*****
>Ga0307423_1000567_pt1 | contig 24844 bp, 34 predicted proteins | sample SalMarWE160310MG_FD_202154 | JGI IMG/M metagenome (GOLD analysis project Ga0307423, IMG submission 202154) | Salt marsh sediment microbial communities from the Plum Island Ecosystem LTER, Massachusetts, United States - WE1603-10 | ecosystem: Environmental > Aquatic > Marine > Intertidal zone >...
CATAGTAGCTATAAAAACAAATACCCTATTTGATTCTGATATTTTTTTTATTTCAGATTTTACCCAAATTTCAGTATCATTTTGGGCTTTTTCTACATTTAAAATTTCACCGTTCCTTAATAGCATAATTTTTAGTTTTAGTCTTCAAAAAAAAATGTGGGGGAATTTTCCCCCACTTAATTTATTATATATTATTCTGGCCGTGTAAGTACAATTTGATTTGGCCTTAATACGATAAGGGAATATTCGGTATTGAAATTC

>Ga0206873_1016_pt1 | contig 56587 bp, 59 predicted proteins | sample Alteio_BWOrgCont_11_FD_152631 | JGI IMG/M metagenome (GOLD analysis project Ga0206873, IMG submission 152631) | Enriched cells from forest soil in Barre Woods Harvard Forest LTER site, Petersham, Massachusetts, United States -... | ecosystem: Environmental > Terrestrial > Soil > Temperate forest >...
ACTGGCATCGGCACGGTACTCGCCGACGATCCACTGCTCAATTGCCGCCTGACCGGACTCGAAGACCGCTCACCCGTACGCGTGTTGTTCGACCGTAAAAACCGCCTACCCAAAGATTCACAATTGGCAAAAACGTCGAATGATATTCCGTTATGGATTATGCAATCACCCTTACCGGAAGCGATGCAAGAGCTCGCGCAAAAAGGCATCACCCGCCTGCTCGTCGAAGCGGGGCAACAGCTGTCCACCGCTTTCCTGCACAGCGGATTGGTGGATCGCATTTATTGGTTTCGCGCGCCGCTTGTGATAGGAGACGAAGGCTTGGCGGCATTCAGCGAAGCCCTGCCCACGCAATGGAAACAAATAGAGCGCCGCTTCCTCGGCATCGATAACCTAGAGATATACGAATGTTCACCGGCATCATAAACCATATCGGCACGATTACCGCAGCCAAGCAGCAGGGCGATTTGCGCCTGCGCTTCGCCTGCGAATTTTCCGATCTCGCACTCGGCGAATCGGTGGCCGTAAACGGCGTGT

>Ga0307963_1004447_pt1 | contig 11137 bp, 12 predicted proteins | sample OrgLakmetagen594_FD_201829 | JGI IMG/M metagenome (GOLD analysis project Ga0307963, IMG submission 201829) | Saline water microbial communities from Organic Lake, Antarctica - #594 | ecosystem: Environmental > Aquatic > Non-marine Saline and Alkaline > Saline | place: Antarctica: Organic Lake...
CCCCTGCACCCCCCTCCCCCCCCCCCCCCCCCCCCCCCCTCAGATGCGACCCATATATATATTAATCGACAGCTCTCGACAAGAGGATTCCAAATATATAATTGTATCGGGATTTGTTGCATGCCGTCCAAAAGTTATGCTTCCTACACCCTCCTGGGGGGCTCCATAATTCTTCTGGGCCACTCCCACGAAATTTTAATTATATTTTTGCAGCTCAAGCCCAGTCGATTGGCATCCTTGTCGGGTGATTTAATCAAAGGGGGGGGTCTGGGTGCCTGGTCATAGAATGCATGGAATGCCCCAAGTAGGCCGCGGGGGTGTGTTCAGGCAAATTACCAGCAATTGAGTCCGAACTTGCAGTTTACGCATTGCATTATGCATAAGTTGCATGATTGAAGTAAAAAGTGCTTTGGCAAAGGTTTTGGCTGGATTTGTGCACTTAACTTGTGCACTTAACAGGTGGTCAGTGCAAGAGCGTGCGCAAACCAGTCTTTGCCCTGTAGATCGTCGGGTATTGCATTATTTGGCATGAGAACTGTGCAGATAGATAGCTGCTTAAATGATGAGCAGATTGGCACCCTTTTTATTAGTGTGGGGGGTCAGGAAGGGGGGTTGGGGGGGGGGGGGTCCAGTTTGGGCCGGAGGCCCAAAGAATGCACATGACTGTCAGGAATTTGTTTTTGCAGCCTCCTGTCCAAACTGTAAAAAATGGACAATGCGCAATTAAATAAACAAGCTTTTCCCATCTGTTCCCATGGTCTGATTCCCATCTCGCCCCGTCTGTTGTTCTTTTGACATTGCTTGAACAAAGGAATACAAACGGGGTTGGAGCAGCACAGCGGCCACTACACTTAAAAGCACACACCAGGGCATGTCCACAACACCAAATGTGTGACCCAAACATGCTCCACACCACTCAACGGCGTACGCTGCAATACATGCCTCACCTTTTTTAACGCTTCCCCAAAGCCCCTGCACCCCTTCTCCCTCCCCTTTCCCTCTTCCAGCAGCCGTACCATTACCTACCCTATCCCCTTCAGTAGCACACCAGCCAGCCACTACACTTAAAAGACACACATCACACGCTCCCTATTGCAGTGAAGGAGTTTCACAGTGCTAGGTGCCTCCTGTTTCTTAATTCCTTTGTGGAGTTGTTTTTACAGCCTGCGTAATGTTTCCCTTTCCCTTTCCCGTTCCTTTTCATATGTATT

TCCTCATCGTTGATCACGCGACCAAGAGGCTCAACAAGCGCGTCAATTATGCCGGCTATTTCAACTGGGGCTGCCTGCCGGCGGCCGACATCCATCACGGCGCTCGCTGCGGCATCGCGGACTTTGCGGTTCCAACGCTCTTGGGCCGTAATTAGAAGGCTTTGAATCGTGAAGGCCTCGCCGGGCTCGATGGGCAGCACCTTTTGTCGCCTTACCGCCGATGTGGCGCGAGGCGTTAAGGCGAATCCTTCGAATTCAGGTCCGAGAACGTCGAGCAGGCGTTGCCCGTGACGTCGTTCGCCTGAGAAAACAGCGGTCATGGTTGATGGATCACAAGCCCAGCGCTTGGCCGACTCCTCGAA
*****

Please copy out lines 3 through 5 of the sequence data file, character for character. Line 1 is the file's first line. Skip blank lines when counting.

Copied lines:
>Ga0206873_1016_pt1 | contig 56587 bp, 59 predicted proteins | sample Alteio_BWOrgCont_11_FD_152631 | JGI IMG/M metagenome (GOLD analysis project Ga0206873, IMG submission 152631) | Enriched cells from forest soil in Barre Woods Harvard Forest LTER site, Petersham, Massachusetts, United States -... | ecosystem: Environmental > Terrestrial > Soil > Temperate forest >...
ACTGGCATCGGCACGGTACTCGCCGACGATCCACTGCTCAATTGCCGCCTGACCGGACTCGAAGACCGCTCACCCGTACGCGTGTTGTTCGACCGTAAAAACCGCCTACCCAAAGATTCACAATTGGCAAAAACGTCGAATGATATTCCGTTATGGATTATGCAATCACCCTTACCGGAAGCGATGCAAGAGCTCGCGCAAAAAGGCATCACCCGCCTGCTCGTCGAAGCGGGGCAACAGCTGTCCACCGCTTTCCTGCACAGCGGATTGGTGGATCGCATTTATTGGTTTCGCGCGCCGCTTGTGATAGGAGACGAAGGCTTGGCGGCATTCAGCGAAGCCCTGCCCACGCAATGGAAACAAATAGAGCGCCGCTTCCTCGGCATCGATAACCTAGAGATATACGAATGTTCACCGGCATCATAAACCATATCGGCACGATTACCGCAGCCAAGCAGCAGGGCGATTTGCGCCTGCGCTTCGCCTGCGAATTTTCCGATCTCGCACTCGGCGAATCGGTGGCCGTAAACGGCGTGT

>Ga0307963_1004447_pt1 | contig 11137 bp, 12 predicted proteins | sample OrgLakmetagen594_FD_201829 | JGI IMG/M metagenome (GOLD analysis project Ga0307963, IMG submission 201829) | Saline water microbial communities from Organic Lake, Antarctica - #594 | ecosystem: Environmental > Aquatic > Non-marine Saline and Alkaline > Saline | place: Antarctica: Organic Lake...